Bogdanovich in his 20s going into his 30s worked as a stage and film critic, a journalist, a stage director and an aspiring filmmaker. But he was also a fan and aficionado of the films coming out of the Studio System from the silents right up to the mid to late fifties. And when he finally got to Hollywood first as a reporter and later as a wunderkind director it seems that  he made it his business to meet and befriend nearly everyone who had been around and working during those creatively halcyon times. Luckily for us he recorded many of his conversations with them and through these conversations we get to know George Cukor, Howard Hawks, Alfred Hitchcock, Sidney Lumet up close and personal. And it’s the same with actors and personalities like Frank Sinatra, Audrey Hepburn, Sidney Poitier, Jerry Lewis, Anthony Perkins, Marilyn Monroe and others. Through their conversations and his reminisces we get a full and lively portrait of a time gone by when Hollywood wasn’t just a place where movies were made but dreams were manufactured. Dreams that have shaped and influenced our lives in ways we couldn’t even begin to itemize or collate.

His other book that bears recommending is This Is Orson Welles (1992). It is to my mind the best and most intimate portrait of cinema’s great enfant terrible that I have come across in print. He was a long time friend of Welles and the book was a collaboration between them. The intent was for Welles to record his perspective on the various aspects of his life and career that he felt had been misrepresented in too many other places. For a variety of reasons the book was never completed and the tapes were put aside for more than a decade. Then in 1987, two years after Welles’ death Bogdanovich and Oja Kodar (Welles’ companion) enlisted the aid of Jonathan Rosenbaum to edit the tapes and put then in publishable form. The result is this wonderful book that brings us as close to Welles as we will probably ever get.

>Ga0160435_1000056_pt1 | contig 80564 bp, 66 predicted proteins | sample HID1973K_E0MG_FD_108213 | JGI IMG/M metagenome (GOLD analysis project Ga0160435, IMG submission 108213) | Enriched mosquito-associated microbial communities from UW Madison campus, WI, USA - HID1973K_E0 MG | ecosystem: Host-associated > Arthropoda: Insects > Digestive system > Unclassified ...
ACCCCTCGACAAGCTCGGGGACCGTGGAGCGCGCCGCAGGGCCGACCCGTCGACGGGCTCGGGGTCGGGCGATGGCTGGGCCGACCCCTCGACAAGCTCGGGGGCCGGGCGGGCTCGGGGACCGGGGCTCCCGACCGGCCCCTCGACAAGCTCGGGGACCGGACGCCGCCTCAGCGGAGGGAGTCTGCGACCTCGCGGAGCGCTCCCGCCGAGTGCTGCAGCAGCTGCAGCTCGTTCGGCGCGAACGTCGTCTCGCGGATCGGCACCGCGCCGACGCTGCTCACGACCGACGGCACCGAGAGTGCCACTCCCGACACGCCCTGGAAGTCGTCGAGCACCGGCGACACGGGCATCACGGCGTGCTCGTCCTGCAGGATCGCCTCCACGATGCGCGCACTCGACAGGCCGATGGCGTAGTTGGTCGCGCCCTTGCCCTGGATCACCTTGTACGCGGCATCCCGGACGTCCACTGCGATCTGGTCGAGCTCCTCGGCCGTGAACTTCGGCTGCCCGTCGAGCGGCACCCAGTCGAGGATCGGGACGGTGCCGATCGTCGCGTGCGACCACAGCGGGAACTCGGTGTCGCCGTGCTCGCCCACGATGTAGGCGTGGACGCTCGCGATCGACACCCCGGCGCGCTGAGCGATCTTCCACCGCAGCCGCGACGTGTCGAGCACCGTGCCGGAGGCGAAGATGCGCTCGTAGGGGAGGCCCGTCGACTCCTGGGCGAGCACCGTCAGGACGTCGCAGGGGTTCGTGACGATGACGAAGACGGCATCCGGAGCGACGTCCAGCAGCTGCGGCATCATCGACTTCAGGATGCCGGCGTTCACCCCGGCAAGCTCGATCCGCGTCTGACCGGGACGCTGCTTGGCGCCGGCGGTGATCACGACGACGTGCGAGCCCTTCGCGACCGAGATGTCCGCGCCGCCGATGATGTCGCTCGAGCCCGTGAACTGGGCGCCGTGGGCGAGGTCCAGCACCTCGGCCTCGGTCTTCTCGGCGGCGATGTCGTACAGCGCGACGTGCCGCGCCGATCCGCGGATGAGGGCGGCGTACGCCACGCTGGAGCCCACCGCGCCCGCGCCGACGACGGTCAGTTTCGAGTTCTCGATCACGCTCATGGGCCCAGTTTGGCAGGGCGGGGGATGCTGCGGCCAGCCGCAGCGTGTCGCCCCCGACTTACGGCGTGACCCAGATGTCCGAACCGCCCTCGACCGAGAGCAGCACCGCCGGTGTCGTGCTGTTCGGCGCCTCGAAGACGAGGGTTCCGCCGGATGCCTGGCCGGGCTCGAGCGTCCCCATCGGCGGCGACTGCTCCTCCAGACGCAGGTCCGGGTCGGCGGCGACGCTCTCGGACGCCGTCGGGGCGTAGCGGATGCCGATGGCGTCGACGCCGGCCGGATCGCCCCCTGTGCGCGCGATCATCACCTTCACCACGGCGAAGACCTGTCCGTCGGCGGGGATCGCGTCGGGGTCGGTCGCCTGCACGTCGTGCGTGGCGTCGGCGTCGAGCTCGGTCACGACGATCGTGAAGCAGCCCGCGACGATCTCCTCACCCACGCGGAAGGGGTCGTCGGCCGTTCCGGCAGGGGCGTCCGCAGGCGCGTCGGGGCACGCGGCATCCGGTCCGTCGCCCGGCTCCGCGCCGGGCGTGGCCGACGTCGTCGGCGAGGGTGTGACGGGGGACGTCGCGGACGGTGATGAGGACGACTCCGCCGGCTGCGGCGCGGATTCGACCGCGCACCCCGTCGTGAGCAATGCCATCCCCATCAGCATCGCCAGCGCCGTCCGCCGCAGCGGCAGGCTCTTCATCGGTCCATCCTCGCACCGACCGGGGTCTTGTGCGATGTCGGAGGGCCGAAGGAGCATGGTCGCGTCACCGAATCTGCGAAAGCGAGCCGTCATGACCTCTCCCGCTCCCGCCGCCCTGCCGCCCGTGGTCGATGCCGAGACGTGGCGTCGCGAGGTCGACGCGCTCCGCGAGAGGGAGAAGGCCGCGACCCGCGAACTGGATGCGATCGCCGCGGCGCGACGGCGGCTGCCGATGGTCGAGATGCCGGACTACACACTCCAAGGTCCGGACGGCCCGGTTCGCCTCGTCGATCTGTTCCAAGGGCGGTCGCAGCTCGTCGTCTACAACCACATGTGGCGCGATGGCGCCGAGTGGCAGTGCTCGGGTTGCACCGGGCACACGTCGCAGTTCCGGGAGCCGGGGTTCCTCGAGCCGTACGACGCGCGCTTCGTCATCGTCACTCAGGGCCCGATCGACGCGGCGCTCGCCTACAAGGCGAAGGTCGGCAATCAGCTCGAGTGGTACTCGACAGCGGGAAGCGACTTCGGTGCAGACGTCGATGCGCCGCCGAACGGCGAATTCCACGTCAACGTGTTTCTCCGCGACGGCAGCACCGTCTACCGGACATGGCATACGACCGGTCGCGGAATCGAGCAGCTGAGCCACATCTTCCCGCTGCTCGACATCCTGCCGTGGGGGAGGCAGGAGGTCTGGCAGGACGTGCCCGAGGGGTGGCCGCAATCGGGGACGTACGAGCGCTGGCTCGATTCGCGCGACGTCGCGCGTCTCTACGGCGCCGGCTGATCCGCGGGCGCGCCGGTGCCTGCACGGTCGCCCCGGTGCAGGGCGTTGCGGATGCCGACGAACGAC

There is a rumor that another close friend of Orson Welles, filmmaker Henry Jaglom has several hours of taped conversations with the great man. If this is true hopefully he will one day share this treasure he possesses and publish them. But till then we have Bogdanovich’s book to read, savor and re-read over and over again.

Peter Bogdanovich has been praised and pilloried in the pages of the popular press for a variety of reasons. But I don’t believe he has ever been properly appreciated and thanked for wonderful service he has done for the millions of fans and scholars of old Hollywood and the wonderful films, memories and dreams it has produced. Hungrily we look forward for more books from him. But for what he has given us thus far mere words on paper can’t communicate how grateful we are. THANK YOU PETER. THANK YOU FROM THE BOTTOM OF OUR HEARTS.